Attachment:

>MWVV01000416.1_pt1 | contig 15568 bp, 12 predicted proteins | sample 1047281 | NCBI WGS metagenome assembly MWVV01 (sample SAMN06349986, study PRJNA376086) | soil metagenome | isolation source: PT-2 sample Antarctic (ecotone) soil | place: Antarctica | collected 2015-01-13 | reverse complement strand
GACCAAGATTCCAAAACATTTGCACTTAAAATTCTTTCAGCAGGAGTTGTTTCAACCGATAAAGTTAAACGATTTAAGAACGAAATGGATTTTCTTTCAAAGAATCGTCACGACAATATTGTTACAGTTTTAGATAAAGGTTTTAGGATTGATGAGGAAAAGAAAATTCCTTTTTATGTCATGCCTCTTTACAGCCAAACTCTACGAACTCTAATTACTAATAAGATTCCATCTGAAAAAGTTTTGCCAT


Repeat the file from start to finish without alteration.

>MWVV01000416.1_pt1 | contig 15568 bp, 12 predicted proteins | sample 1047281 | NCBI WGS metagenome assembly MWVV01 (sample SAMN06349986, study PRJNA376086) | soil metagenome | isolation source: PT-2 sample Antarctic (ecotone) soil | place: Antarctica | collected 2015-01-13 | reverse complement strand
GACCAAGATTCCAAAACATTTGCACTTAAAATTCTTTCAGCAGGAGTTGTTTCAACCGATAAAGTTAAACGATTTAAGAACGAAATGGATTTTCTTTCAAAGAATCGTCACGACAATATTGTTACAGTTTTAGATAAAGGTTTTAGGATTGATGAGGAAAAGAAAATTCCTTTTTATGTCATGCCTCTTTACAGCCAAACTCTACGAACTCTAATTACTAATAAGATTCCATCTGAAAAAGTTTTGCCAT